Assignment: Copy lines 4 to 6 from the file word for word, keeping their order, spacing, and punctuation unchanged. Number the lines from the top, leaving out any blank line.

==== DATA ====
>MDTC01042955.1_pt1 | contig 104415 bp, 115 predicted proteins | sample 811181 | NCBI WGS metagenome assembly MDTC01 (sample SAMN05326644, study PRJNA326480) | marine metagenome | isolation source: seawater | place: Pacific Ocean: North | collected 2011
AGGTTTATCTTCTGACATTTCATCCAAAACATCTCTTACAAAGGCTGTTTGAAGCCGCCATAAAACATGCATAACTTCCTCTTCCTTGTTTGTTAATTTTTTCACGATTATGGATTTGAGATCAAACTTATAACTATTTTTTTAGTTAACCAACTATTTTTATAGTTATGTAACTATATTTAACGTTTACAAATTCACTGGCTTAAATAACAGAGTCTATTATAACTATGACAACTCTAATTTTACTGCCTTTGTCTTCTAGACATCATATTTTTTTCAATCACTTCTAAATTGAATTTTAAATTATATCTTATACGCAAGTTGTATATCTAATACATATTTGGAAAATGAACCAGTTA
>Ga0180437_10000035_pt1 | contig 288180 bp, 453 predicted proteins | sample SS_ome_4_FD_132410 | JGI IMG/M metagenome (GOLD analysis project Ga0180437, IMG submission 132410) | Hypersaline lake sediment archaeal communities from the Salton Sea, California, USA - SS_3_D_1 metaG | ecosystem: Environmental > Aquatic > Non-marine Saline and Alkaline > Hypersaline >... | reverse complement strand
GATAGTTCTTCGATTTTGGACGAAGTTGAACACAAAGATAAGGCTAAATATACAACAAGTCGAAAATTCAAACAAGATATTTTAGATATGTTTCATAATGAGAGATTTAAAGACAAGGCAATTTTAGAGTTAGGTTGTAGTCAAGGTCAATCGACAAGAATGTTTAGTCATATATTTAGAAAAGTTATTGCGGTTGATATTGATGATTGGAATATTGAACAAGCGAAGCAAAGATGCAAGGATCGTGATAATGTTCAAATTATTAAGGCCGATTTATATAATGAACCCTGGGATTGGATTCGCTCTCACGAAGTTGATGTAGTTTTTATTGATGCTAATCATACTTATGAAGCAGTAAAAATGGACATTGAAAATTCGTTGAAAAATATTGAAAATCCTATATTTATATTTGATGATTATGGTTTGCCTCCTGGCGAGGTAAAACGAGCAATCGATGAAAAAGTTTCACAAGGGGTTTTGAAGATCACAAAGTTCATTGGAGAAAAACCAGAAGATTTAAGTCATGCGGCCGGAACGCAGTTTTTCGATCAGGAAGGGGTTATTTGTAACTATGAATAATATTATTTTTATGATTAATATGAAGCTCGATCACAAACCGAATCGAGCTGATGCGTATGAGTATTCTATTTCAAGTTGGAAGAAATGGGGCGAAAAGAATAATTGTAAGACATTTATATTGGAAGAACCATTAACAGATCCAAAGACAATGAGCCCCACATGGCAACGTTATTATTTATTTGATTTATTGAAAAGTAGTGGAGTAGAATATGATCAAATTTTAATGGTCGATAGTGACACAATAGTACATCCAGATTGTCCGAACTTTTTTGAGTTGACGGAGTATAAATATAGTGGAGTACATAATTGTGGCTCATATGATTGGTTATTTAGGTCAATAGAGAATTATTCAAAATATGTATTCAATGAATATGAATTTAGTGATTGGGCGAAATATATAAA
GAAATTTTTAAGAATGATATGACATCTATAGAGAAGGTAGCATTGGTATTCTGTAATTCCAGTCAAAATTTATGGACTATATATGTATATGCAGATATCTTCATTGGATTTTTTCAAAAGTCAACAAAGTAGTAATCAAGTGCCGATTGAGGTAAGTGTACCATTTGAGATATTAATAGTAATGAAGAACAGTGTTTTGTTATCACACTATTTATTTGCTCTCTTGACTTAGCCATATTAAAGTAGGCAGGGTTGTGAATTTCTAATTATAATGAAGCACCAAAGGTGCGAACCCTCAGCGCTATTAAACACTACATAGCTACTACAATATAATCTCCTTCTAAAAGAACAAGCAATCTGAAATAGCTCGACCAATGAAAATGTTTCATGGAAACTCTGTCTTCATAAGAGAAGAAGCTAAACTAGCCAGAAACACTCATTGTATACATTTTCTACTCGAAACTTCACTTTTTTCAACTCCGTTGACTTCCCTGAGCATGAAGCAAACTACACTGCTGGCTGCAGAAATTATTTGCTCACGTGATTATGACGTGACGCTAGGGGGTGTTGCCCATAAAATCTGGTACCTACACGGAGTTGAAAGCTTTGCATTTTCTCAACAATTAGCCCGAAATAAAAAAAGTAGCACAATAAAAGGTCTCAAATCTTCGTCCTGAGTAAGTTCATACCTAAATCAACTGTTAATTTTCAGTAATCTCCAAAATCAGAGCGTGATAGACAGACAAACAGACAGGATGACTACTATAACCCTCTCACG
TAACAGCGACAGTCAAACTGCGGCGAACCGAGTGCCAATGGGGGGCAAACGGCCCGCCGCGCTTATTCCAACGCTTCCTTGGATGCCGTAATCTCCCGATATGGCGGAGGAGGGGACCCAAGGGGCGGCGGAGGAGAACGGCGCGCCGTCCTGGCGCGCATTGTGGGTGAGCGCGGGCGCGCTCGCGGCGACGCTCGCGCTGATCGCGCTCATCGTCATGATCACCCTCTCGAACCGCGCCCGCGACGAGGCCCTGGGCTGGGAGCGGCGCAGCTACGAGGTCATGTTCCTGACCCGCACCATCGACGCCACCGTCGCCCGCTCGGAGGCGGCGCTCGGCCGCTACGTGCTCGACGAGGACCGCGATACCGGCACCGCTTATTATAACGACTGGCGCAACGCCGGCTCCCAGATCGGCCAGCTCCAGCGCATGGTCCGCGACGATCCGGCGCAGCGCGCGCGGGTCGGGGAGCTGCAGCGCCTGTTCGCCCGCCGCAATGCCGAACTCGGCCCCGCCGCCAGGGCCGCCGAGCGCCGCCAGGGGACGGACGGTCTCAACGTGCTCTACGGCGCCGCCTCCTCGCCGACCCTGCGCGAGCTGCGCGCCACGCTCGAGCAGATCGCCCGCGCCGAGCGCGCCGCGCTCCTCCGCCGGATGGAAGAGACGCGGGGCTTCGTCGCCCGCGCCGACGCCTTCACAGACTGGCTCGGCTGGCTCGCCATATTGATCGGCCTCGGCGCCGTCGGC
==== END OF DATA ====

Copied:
GATAGTTCTTCGATTTTGGACGAAGTTGAACACAAAGATAAGGCTAAATATACAACAAGTCGAAAATTCAAACAAGATATTTTAGATATGTTTCATAATGAGAGATTTAAAGACAAGGCAATTTTAGAGTTAGGTTGTAGTCAAGGTCAATCGACAAGAATGTTTAGTCATATATTTAGAAAAGTTATTGCGGTTGATATTGATGATTGGAATATTGAACAAGCGAAGCAAAGATGCAAGGATCGTGATAATGTTCAAATTATTAAGGCCGATTTATATAATGAACCCTGGGATTGGATTCGCTCTCACGAAGTTGATGTAGTTTTTATTGATGCTAATCATACTTATGAAGCAGTAAAAATGGACATTGAAAATTCGTTGAAAAATATTGAAAATCCTATATTTATATTTGATGATTATGGTTTGCCTCCTGGCGAGGTAAAACGAGCAATCGATGAAAAAGTTTCACAAGGGGTTTTGAAGATCACAAAGTTCATTGGAGAAAAACCAGAAGATTTAAGTCATGCGGCCGGAACGCAGTTTTTCGATCAGGAAGGGGTTATTTGTAACTATGAATAATATTATTTTTATGATTAATATGAAGCTCGATCACAAACCGAATCGAGCTGATGCGTATGAGTATTCTATTTCAAGTTGGAAGAAATGGGGCGAAAAGAATAATTGTAAGACATTTATATTGGAAGAACCATTAACAGATCCAAAGACAATGAGCCCCACATGGCAACGTTATTATTTATTTGATTTATTGAAAAGTAGTGGAGTAGAATATGATCAAATTTTAATGGTCGATAGTGACACAATAGTACATCCAGATTGTCCGAACTTTTTTGAGTTGACGGAGTATAAATATAGTGGAGTACATAATTGTGGCTCATATGATTGGTTATTTAGGTCAATAGAGAATTATTCAAAATATGTATTCAATGAATATGAATTTAGTGATTGGGCGAAATATATAAA
GAAATTTTTAAGAATGATATGACATCTATAGAGAAGGTAGCATTGGTATTCTGTAATTCCAGTCAAAATTTATGGACTATATATGTATATGCAGATATCTTCATTGGATTTTTTCAAAAGTCAACAAAGTAGTAATCAAGTGCCGATTGAGGTAAGTGTACCATTTGAGATATTAATAGTAATGAAGAACAGTGTTTTGTTATCACACTATTTATTTGCTCTCTTGACTTAGCCATATTAAAGTAGGCAGGGTTGTGAATTTCTAATTATAATGAAGCACCAAAGGTGCGAACCCTCAGCGCTATTAAACACTACATAGCTACTACAATATAATCTCCTTCTAAAAGAACAAGCAATCTGAAATAGCTCGACCAATGAAAATGTTTCATGGAAACTCTGTCTTCATAAGAGAAGAAGCTAAACTAGCCAGAAACACTCATTGTATACATTTTCTACTCGAAACTTCACTTTTTTCAACTCCGTTGACTTCCCTGAGCATGAAGCAAACTACACTGCTGGCTGCAGAAATTATTTGCTCACGTGATTATGACGTGACGCTAGGGGGTGTTGCCCATAAAATCTGGTACCTACACGGAGTTGAAAGCTTTGCATTTTCTCAACAATTAGCCCGAAATAAAAAAAGTAGCACAATAAAAGGTCTCAAATCTTCGTCCTGAGTAAGTTCATACCTAAATCAACTGTTAATTTTCAGTAATCTCCAAAATCAGAGCGTGATAGACAGACAAACAGACAGGATGACTACTATAACCCTCTCACG
TAACAGCGACAGTCAAACTGCGGCGAACCGAGTGCCAATGGGGGGCAAACGGCCCGCCGCGCTTATTCCAACGCTTCCTTGGATGCCGTAATCTCCCGATATGGCGGAGGAGGGGACCCAAGGGGCGGCGGAGGAGAACGGCGCGCCGTCCTGGCGCGCATTGTGGGTGAGCGCGGGCGCGCTCGCGGCGACGCTCGCGCTGATCGCGCTCATCGTCATGATCACCCTCTCGAACCGCGCCCGCGACGAGGCCCTGGGCTGGGAGCGGCGCAGCTACGAGGTCATGTTCCTGACCCGCACCATCGACGCCACCGTCGCCCGCTCGGAGGCGGCGCTCGGCCGCTACGTGCTCGACGAGGACCGCGATACCGGCACCGCTTATTATAACGACTGGCGCAACGCCGGCTCCCAGATCGGCCAGCTCCAGCGCATGGTCCGCGACGATCCGGCGCAGCGCGCGCGGGTCGGGGAGCTGCAGCGCCTGTTCGCCCGCCGCAATGCCGAACTCGGCCCCGCCGCCAGGGCCGCCGAGCGCCGCCAGGGGACGGACGGTCTCAACGTGCTCTACGGCGCCGCCTCCTCGCCGACCCTGCGCGAGCTGCGCGCCACGCTCGAGCAGATCGCCCGCGCCGAGCGCGCCGCGCTCCTCCGCCGGATGGAAGAGACGCGGGGCTTCGTCGCCCGCGCCGACGCCTTCACAGACTGGCTCGGCTGGCTCGCCATATTGATCGGCCTCGGCGCCGTCGGC